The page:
Humans and robots are companion species on this planet. We need each other. But it’s also a scary thing. It replaces the need for some of what we do, of our own labour.
In my mind, we need to change these systems, from replacing human labour to augmenting and expanding and incorporating given into the process. The ideal scenario is to find the win-win: that what I do with a robot is exponentially better than what a person can be on or what a robot can do alone.
What we see now are a global community of researchers and designers and artists really challenging the basic premise of what these machines should be doing and can do.
They can be basically reconsidered to put the human at the centre of that experience and interaction.
We are in the Boston dry docks at Autodesk’s brand new build space. So this is the robot I’ve been working with for the past ten weeks. This is ABB- IRB 6700 and it’s a machine that can move up to seven meters per second; it can hold 300 kilograms, over 600 pounds. So what we do here is just gave this robot the ability to see us as we moved around the space around it. So we hooked up a bunch of cameras onto the ceiling and we created some software that lets the robot see basically the entire environment around it. And what we’re trying to show here is that we can actually, with really simple tweaks, to this existing technology, we can make it responsive to people and make it easy to use by people. So just through your natural gesture, the way you might communicate with another person, you can tell the robot to come a little closer, or to come over here, to come pick something up.
So a lot of what we’re doing here is really pushing the boundaries of what natural gestures can communicate to this machine. The goal is to make this experience with the robot as intuitive as possible and the fact that you’re getting constant feedback between what you’re doing and how the robot is responding, it lets you discover how to control and interact with it.
Someone who’s never even seen the robot before can begin interacting with it and controlling it.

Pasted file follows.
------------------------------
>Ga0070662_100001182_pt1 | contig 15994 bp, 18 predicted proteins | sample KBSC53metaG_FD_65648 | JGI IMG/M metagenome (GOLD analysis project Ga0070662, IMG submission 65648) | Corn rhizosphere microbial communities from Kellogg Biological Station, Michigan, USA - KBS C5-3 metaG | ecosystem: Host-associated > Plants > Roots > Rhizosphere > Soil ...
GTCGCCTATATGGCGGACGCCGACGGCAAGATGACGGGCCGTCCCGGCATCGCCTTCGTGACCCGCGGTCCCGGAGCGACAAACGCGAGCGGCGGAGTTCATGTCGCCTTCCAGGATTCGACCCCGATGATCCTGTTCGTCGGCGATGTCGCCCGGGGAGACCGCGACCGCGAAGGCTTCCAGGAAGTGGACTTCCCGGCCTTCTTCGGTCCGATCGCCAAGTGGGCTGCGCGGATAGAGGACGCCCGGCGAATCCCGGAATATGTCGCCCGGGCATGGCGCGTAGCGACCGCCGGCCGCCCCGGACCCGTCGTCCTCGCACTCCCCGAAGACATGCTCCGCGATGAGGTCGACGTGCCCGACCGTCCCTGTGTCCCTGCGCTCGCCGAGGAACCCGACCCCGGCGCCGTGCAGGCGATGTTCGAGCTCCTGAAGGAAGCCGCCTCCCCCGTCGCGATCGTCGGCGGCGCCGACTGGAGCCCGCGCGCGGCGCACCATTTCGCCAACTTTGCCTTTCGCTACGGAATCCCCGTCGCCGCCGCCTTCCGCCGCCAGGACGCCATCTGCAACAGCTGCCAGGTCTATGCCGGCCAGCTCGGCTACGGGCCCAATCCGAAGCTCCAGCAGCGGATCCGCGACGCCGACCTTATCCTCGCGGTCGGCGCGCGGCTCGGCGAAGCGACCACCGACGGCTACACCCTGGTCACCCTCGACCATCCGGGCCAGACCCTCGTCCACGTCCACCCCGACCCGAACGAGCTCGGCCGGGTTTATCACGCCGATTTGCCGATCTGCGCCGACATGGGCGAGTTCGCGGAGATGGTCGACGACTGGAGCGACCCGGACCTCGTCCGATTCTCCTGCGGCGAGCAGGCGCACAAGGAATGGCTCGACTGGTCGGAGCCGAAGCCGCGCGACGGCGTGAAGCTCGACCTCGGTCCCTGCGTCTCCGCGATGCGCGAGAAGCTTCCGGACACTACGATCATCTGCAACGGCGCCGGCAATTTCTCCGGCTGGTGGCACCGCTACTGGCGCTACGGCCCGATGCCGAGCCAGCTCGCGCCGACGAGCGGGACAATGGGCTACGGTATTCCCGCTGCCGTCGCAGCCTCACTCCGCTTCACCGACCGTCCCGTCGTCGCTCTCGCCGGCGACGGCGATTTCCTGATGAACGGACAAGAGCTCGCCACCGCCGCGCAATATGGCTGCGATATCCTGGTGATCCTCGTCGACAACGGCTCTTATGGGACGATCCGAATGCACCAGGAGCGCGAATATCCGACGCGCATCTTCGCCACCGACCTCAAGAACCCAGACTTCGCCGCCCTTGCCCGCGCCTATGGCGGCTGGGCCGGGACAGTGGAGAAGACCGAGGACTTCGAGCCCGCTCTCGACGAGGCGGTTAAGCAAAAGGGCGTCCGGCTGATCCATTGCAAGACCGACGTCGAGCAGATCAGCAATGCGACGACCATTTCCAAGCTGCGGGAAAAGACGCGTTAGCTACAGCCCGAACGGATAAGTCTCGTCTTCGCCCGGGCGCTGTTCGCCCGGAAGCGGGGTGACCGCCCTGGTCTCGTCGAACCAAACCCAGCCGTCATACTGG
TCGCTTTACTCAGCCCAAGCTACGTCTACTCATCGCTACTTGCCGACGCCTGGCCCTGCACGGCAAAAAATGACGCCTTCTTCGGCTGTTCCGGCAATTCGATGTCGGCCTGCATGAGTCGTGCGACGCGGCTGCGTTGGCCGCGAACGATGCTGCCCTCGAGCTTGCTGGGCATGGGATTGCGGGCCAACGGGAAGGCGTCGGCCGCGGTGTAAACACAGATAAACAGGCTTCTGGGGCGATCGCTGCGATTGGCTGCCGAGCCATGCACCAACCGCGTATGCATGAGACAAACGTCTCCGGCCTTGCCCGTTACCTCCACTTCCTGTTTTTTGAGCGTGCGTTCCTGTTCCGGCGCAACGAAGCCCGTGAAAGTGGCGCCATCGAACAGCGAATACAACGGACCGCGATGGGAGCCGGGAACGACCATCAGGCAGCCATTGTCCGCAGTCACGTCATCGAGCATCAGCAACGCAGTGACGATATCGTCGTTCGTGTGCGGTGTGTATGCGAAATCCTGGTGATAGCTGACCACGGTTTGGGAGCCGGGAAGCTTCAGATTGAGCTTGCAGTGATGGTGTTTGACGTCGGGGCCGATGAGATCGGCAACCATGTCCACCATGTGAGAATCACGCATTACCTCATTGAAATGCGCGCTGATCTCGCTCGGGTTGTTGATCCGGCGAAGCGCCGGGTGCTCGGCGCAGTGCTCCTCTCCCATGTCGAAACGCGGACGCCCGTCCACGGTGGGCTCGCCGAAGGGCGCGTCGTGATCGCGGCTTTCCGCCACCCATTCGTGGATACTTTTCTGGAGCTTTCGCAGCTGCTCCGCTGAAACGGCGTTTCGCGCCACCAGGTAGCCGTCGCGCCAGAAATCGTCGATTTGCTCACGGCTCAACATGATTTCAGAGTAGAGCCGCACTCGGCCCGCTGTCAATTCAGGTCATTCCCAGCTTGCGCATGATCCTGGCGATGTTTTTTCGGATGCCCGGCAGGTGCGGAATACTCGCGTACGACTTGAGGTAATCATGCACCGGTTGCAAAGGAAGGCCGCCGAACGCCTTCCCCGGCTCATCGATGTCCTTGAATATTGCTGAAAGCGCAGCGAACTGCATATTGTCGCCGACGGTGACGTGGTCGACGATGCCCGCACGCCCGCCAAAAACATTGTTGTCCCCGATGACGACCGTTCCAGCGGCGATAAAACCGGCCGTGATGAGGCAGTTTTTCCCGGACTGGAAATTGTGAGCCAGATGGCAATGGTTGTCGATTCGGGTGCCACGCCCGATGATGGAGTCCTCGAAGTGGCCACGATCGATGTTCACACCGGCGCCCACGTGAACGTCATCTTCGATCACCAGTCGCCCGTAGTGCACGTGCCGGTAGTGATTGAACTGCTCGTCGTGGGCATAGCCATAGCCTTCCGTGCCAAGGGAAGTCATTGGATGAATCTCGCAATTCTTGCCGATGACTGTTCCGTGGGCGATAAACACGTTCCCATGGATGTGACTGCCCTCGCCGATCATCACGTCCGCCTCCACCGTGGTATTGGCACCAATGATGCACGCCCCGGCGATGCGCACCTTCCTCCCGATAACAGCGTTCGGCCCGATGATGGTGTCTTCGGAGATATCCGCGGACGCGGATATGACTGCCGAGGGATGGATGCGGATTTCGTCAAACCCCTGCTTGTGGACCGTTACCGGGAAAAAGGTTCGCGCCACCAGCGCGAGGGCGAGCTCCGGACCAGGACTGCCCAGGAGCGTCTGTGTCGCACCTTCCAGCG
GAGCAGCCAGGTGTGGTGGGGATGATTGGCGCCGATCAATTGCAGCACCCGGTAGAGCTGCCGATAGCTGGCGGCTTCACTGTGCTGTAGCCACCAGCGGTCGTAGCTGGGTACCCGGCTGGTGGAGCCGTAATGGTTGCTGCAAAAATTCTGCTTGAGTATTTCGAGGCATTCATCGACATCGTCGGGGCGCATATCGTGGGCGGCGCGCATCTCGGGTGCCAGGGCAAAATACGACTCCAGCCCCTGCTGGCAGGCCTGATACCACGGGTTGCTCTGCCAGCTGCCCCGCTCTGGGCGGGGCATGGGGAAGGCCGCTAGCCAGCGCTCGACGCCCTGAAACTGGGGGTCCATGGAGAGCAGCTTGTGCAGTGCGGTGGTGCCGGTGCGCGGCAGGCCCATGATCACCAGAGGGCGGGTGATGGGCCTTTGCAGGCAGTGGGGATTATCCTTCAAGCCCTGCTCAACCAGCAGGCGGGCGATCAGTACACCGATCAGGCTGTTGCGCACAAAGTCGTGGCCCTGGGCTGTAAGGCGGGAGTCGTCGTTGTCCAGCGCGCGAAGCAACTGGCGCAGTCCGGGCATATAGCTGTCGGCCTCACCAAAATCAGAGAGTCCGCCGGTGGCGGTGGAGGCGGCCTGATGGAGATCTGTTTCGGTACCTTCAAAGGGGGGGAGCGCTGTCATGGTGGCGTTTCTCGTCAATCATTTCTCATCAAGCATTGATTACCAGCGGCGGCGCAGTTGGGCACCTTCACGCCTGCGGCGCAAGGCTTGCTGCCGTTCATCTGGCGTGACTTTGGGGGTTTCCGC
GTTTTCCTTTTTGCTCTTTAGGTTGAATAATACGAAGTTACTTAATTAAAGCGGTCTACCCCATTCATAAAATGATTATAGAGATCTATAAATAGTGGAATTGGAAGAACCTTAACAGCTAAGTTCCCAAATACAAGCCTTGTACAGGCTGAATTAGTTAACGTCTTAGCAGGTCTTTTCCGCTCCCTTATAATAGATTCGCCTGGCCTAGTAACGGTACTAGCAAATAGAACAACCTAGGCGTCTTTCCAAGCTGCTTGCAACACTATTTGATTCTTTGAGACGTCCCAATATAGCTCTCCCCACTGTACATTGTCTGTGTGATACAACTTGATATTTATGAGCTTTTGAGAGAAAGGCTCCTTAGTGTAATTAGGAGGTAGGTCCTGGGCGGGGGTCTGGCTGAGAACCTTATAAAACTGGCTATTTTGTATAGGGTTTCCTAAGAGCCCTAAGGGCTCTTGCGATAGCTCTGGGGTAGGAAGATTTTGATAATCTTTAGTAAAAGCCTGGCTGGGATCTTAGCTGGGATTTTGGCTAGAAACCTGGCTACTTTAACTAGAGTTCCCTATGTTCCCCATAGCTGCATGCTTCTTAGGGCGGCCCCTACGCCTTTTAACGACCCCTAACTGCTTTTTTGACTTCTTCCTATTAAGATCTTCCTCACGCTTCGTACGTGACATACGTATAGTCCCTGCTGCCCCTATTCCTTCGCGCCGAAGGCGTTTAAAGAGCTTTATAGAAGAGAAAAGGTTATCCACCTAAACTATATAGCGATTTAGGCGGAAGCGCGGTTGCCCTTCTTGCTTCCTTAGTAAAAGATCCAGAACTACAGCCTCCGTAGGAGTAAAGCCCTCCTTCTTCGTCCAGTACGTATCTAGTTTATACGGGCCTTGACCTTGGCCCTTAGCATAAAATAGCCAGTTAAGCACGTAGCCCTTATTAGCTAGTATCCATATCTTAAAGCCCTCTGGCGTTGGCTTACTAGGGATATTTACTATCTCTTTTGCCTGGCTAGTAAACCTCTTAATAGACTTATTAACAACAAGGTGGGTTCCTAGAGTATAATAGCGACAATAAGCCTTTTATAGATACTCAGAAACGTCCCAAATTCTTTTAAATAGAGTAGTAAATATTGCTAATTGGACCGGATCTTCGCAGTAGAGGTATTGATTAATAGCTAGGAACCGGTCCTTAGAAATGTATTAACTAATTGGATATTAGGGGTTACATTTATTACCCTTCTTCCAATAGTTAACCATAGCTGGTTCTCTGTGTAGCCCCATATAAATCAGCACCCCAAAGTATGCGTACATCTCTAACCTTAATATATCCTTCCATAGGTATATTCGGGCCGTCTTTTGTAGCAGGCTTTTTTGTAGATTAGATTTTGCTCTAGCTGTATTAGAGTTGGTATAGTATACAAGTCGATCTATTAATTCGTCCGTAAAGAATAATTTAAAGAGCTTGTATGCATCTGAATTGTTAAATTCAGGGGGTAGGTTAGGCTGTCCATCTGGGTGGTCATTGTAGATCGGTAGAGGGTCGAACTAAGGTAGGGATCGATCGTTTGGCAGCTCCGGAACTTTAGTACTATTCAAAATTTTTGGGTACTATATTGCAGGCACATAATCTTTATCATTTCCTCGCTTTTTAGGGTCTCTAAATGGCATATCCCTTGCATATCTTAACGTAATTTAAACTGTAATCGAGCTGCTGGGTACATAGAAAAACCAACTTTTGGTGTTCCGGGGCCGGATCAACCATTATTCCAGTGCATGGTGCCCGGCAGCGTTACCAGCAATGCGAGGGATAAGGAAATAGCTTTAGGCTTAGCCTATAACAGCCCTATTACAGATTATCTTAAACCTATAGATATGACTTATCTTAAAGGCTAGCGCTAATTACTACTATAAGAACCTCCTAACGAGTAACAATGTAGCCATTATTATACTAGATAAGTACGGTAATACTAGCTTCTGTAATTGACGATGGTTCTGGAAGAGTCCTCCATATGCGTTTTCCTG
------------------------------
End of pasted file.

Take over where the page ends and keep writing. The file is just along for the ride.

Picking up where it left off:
For people who have used and seen industrial robots, they probably have never seen it without it doing something or having something on the end of it, a tool for spot-welding or a gripper. So I’m hoping that it’s a new experience for them too, to be able to see maybe more potentials for it, because they’ve never seen a robot that’s moved quite like this, never seen it so open-ended.
There are really two sides of making this project and bringing this project to life. One half of it, is the engineering and the logistic side of this, where you’re on the computer ten, twelve hours a day. And then, when everything comes together, and you’re in the space with the robot, and you just have a very raw experience with this animal-like machine responding to your every move, all the technical aspects, sort of melt away into the background. It’s incredibly important to have opportunities and spaces to come in and experiment and misuse these existing technologies, because that’s how you find innovations around our current problems. By doing this, open-sourcing these tools, and by making it available and by sharing the knowledge behind this, then together as a community we keep on lowering those barriers and making it more accessible. And making it more exciting for people who don’t see themselves as traditional roboticists or computer scientists. People that just want to nerd out about robots. You don’t need to be an expert to do that. Everyone has permission to do that.
Transcription of the video by Y.Muriel
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